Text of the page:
At the time my son was born, we lived in a place with two bedrooms. However, since my husband and I only needed one bedroom, and no out-of-town guests ever visited us, we had one official "bed" in the place, and a horrifically uncomfortable Ikea sleep sofa in the room our future realtor would identify as the second bedroom. There was no apparent need for a bed in my son's room because everyone knows babies quietly sleep in cribs in nurseries far away from the bedroom of their parents.

Sure, for the first six months of my baby's life, he snoozed within a two-foot radius of our bed. Not so much because I was a follower of "AP" (Attachment Parenting... sigh), but because I was too perpetually exhausted to leave the bed for any reason having to do with my baby or otherwise. I am practical, if nothing else.

However, once he hit the six-month mark, it occurred to my husband and me that at some point this kid was supposed to sleep in the pristine, six-month-old crib with the organic, gender-neutral sheet set that the baby's mommy obsessed for months over buying. So one night, I took my son in my arms and walked to "his room" and sort of plopped him in the crib. He looked so little and was flailing around. And since I had heard all the horror stories about providing a baby with actual bedding to keep him warm, my poor son was sweating it out in footed pajamas in August in Los Angeles. I just couldn't leave him alone like that. The combination of perspiration and loneliness would scar him for life.

Since he didn't seem entirely euphoric in his crib, I thought I would sit on the Ikea couch, still in its sofa-mode, until he fell asleep. Perhaps you can imagine how tiring it might be for an exhausted person to watch another being attempt to sleep. So I grabbed a throw pillow and lay down on the wood floor next to the crib. This way, he wouldn't see me and be distracted, but if he cried I wouldn't have to haul my butt across the entire house. Good call, because my son would wake at 9:18 p.m. every night in an inconsolable state, and seconds counted when soothing him. It just would not do if  I were several hundred feet away and had to be aroused from sleep, orient myself, make my way to the nursery in the dark, and attempted to bend over the crib rail without rupturing an internal organ. So the nightly ritual of camping on hardwood floors continued.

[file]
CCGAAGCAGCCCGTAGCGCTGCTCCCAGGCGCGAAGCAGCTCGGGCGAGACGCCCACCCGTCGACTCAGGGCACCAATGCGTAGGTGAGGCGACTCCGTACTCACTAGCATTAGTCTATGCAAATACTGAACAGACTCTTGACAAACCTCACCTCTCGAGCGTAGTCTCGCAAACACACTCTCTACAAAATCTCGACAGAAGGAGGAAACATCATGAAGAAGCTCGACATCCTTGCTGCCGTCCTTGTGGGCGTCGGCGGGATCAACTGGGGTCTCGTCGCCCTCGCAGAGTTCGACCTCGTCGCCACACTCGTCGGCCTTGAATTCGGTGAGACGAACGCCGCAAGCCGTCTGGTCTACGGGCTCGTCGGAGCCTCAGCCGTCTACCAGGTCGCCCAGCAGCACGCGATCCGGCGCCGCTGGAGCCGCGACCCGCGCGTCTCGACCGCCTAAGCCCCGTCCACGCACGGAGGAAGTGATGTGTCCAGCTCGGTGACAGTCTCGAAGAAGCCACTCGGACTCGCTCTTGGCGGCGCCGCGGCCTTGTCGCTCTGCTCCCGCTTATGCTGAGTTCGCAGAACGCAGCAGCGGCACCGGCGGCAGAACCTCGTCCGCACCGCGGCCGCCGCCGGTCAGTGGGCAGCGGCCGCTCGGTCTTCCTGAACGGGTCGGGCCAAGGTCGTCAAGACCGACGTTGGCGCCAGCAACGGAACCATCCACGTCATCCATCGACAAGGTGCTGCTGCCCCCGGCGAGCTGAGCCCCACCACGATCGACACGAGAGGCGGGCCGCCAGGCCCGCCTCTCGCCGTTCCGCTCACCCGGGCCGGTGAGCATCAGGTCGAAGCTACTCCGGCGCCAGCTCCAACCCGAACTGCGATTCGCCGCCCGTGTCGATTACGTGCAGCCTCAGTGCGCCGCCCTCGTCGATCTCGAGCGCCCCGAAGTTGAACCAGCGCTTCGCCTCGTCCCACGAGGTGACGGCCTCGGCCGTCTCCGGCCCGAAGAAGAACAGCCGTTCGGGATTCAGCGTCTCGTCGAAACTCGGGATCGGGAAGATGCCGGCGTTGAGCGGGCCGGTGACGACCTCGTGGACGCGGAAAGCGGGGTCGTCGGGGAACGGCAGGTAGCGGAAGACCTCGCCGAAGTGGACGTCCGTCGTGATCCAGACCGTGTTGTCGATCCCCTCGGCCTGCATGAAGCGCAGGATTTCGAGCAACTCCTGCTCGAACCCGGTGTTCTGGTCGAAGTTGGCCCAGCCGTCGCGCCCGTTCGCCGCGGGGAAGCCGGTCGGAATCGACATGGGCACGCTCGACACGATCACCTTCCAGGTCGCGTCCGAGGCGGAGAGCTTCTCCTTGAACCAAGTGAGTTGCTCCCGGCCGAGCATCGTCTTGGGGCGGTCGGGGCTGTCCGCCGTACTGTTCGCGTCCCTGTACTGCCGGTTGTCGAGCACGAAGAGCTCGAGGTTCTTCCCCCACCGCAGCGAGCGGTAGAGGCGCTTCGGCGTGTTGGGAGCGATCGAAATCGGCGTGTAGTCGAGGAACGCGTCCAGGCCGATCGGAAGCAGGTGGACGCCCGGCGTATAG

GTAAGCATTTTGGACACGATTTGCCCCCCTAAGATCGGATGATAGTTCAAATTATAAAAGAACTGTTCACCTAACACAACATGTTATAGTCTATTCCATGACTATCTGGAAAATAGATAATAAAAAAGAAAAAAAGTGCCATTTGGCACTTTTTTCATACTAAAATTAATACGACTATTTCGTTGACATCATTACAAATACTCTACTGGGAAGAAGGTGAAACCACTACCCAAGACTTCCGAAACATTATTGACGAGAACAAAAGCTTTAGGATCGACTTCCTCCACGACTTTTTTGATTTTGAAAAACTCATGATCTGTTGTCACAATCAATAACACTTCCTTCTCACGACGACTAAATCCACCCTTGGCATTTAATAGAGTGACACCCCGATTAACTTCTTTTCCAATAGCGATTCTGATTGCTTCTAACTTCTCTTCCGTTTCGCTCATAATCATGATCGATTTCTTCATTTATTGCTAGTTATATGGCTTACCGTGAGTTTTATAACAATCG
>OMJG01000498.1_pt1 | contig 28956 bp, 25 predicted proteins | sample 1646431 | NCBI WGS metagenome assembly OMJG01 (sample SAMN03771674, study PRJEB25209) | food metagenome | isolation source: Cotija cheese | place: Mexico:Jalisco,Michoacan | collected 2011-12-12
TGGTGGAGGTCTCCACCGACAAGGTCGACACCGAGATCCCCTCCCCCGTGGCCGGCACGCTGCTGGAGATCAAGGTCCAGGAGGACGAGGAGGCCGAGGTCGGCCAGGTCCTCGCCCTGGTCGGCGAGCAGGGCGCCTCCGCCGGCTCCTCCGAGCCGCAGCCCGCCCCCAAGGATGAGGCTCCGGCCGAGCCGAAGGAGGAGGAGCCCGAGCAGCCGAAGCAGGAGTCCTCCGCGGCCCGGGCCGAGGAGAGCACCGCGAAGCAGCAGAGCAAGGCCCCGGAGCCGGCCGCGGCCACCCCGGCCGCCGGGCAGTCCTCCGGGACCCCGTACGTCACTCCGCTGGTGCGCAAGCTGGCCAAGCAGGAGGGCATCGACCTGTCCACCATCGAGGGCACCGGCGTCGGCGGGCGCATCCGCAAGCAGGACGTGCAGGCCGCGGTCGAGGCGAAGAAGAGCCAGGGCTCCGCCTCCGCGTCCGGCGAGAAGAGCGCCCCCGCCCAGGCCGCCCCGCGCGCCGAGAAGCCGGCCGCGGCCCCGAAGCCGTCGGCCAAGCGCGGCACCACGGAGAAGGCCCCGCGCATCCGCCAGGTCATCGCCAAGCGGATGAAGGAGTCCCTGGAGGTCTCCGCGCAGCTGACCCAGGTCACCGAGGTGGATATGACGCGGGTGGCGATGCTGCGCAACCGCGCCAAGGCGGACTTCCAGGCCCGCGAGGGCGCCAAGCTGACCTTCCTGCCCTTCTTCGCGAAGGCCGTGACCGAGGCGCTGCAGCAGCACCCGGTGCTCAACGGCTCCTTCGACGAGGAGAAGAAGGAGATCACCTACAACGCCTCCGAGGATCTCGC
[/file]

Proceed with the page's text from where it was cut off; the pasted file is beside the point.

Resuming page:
When my second child was born, we moved for a year to a four-story Brownstone in Brooklyn that, despite being more than 4,000 square feet of living space, only seemed to have one large bedroom with a sliding door in between. Since we were only going to be there for a short time and it is an enormous pain in the ass to acquire and move furniture into a quirky four-story Brownstone in Brooklyn, we cleverly devised a bedroom plan that involved various futons, mattresses and a crib left over from the house's owners. FYI: Cheap futons are uncomfortably lumpy. And, to this day, my daughter has never seen the inside of a crib. At least it will give her something to write about for her college essays.

When we moved into our current home, with defined bedrooms with doors and everything, I was so out of practice at staying put in a designated bed that it seemed natural to switch it up every night. What is the point of having a home with multiple bedroom options if I am not going to sample them all? We have never purchased a mattress smaller than a queen size. I can only imagine what my children's playmates report back to their parents after visiting my children. But since my daughter was the world's most dedicated nurser, she needed a bed with plenty of room for boobs attached to a 5'5" person. When my son had nightmares, believe me when I say I was not going to re-live the trauma of sleeping on the hardwood floor again. The adult bedroom has a TV, so those nights when my son falls asleep watching a baseball game, it is easier to leave him in the bed than to lug gangly, 10-year-old dead weight across the house. The beauty of a house full of large, comfortable beds is that one can get an equally good or bad night's sleep in any room in the house. While it may be true that as we make our beds, we are supposed to lie in them; but in our house, no one makes their beds. So we are free to lie in any bed we want.